1. Branding and consistency: Both your direct mail piece and your email should contain the same slogans, logo, and other marks that help your prospects identify your company. If your marketing campaign includes a tagline or other brand-reinforcing slogans, you can repeat those in both the email subject and the envelope copy or a prominent line in the postal piece. Simple and to the point is best: keep your headline between 30 to 40 characters and try to make it brand-specific, action-oriented, or benefit-driven. To maximize the effectiveness of your direct mail and email campaign, play one off the other – and play to each channel’s strengths. You might, for example, consider sending the direct mail piece first, introducing the benefits you offer the prospect. Let the recipient know that in a week you’ll be following up with an email with a special online coupon.

2. Timing and frequency: Much has been studied and written about the day of week and time of day that maximize email open rates (it really depends on your audience – test and see what works best for you). More important is the timing of your email relative to your print mailer. In most cases, it is best for the first email to hit a week after the postal mail arrives (give or take a day or two). The printed piece goes first because it has a longer shelf life. Emails should continue at regular intervals.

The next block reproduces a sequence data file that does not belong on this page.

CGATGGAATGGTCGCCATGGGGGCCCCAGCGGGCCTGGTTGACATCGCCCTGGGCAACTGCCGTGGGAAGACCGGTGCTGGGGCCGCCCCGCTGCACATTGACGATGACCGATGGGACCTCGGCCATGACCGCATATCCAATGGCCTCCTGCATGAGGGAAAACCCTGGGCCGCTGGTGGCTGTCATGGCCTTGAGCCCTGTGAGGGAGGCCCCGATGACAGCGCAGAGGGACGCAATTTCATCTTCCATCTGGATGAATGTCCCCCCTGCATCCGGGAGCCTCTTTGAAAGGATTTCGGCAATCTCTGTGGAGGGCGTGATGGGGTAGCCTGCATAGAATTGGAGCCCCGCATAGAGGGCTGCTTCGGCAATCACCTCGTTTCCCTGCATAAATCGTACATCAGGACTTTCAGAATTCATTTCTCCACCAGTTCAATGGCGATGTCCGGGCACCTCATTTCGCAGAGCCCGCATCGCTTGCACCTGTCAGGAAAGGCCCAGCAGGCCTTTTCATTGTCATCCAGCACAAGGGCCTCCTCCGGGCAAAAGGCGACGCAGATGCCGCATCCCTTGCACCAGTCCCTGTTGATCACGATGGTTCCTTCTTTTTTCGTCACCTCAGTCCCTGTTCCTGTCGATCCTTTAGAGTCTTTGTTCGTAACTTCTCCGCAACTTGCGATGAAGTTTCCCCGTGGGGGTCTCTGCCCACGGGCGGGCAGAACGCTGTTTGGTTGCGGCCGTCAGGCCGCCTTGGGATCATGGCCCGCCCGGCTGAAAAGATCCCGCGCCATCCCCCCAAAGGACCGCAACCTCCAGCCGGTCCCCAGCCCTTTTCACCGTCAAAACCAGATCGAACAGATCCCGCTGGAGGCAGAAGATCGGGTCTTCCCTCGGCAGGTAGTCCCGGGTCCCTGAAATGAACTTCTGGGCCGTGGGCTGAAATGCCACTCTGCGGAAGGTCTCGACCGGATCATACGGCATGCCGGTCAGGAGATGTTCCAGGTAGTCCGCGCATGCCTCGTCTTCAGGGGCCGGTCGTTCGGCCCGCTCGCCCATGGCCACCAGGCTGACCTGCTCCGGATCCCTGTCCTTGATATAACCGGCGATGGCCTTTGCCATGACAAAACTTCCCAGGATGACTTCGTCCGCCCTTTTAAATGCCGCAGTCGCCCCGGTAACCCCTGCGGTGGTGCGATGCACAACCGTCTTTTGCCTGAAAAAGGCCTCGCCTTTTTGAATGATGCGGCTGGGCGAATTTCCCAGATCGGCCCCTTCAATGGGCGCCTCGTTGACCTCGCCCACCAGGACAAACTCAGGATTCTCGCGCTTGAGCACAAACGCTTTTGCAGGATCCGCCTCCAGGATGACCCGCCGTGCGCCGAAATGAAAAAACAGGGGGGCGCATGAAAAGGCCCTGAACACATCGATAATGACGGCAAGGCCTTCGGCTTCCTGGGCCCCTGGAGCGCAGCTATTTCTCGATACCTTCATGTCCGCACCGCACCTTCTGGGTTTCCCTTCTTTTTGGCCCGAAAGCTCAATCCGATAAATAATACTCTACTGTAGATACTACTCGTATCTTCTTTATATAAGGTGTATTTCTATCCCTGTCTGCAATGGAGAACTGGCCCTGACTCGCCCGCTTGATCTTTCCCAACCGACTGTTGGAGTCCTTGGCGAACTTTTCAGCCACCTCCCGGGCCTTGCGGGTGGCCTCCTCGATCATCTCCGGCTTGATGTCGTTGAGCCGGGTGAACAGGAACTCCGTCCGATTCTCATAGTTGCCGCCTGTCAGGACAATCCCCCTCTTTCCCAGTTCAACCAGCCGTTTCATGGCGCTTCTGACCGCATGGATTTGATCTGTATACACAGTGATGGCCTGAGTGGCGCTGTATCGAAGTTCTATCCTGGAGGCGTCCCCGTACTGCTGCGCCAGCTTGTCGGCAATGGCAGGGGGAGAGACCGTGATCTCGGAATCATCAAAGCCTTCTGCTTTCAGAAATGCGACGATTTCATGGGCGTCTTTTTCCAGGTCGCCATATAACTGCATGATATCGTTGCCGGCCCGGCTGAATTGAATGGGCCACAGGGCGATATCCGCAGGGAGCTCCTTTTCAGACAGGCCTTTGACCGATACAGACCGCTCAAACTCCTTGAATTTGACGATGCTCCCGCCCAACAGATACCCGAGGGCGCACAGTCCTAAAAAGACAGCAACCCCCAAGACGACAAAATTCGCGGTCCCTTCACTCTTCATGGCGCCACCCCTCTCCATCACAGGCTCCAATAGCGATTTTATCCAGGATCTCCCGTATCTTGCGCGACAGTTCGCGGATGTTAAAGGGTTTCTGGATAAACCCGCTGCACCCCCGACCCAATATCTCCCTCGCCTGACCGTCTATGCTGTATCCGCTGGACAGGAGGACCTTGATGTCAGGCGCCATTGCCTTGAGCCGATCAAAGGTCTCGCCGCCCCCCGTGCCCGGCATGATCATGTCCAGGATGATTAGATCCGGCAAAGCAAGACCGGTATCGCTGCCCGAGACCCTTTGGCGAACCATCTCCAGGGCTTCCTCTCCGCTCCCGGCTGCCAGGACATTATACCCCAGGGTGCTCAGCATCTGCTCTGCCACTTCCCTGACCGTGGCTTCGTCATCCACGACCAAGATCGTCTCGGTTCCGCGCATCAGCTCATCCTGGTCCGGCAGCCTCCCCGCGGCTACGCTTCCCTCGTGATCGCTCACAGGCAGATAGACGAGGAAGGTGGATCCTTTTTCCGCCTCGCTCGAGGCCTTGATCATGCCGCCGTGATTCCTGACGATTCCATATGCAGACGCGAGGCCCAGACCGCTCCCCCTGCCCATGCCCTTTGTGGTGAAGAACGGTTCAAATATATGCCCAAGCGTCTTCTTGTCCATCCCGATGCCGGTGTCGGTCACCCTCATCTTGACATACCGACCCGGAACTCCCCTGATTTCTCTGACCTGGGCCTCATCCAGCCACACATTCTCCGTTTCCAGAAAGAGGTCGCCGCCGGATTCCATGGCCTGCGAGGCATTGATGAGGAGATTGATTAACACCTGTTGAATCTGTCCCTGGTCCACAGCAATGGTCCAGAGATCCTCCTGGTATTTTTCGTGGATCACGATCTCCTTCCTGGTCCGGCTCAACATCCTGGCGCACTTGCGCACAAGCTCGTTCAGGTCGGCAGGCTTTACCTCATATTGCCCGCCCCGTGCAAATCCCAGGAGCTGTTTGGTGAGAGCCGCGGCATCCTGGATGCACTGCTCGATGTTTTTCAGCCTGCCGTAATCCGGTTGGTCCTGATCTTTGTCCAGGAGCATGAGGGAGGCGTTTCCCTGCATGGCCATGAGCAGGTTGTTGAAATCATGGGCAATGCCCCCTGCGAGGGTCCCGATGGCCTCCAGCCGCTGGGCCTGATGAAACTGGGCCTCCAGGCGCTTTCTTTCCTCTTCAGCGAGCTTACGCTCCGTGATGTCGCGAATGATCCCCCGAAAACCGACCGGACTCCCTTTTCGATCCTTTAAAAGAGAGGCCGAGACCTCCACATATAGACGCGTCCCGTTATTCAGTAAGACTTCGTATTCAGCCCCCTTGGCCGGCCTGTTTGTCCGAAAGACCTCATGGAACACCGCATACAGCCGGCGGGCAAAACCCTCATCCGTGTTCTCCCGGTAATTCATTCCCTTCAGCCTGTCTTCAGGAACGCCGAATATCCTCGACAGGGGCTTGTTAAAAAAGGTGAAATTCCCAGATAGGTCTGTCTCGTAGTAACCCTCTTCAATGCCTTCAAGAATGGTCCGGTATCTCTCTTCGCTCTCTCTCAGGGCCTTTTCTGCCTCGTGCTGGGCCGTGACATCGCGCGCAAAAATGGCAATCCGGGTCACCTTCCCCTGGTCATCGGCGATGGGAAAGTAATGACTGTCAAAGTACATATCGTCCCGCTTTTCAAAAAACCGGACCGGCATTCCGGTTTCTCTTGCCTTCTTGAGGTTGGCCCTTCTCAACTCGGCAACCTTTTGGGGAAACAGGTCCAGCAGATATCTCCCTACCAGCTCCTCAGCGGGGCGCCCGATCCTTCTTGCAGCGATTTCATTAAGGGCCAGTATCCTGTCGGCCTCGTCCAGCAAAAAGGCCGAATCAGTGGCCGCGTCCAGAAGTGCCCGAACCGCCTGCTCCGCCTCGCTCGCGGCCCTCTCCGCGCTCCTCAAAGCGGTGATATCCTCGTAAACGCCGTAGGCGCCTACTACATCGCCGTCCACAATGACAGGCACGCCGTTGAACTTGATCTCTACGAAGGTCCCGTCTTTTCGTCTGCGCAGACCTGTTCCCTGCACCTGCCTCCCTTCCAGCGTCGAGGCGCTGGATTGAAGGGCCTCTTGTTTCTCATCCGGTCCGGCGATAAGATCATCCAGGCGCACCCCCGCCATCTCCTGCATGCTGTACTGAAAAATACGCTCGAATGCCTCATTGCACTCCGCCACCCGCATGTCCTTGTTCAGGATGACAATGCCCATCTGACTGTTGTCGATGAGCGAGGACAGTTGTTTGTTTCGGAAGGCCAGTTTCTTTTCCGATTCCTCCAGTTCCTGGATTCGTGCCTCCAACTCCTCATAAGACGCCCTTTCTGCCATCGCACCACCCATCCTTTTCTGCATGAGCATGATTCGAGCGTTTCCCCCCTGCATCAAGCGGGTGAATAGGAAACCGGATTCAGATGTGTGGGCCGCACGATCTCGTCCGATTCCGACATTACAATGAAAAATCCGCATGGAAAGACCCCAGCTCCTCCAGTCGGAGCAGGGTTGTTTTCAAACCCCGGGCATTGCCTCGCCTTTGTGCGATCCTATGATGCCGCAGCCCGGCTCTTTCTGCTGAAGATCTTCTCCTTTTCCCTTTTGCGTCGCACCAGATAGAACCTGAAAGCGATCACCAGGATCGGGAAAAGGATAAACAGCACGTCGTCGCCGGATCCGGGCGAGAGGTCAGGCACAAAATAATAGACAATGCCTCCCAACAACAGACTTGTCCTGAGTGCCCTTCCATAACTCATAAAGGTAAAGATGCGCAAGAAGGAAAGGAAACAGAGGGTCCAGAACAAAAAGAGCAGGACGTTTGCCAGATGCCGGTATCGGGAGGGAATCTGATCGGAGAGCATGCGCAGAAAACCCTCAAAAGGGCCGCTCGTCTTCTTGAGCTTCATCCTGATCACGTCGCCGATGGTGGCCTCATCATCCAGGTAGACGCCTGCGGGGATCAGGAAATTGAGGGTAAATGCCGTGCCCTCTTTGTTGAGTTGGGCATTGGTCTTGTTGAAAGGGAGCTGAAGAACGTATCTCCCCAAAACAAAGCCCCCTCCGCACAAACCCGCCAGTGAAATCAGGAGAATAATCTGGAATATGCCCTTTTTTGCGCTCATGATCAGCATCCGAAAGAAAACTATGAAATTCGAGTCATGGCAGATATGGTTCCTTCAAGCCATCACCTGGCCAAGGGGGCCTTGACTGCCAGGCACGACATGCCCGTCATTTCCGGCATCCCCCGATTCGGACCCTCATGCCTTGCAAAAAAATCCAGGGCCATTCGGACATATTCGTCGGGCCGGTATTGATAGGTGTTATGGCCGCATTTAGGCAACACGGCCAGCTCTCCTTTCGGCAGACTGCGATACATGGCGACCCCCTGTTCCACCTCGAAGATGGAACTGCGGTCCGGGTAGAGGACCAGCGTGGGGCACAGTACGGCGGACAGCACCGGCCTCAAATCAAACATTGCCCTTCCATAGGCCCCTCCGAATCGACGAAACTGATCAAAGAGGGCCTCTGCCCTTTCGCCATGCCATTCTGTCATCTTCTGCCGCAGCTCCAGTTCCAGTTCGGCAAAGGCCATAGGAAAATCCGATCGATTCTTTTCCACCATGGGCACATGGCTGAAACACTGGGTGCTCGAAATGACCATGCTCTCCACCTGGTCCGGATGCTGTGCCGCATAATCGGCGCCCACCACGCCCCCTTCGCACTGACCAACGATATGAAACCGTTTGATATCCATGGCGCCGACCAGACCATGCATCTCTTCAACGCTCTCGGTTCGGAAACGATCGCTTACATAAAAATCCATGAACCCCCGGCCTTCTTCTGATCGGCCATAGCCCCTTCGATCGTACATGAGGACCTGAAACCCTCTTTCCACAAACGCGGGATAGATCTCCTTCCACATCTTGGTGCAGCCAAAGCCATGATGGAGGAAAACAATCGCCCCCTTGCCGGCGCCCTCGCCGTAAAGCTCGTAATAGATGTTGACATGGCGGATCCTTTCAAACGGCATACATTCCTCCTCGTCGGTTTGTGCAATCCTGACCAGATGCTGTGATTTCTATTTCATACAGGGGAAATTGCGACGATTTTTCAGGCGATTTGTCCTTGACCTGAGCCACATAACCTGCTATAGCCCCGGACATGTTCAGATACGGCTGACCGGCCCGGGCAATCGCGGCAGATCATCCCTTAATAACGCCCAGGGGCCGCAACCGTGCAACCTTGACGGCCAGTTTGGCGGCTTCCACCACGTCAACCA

How often should you mail? It depends on what you’re sending. Brochures and catalogs are often mailed quarterly, accompanied by monthly emails. Postcards and smaller printed pieces can be mailed more often. The general rule is to send two to four emails for every printed package.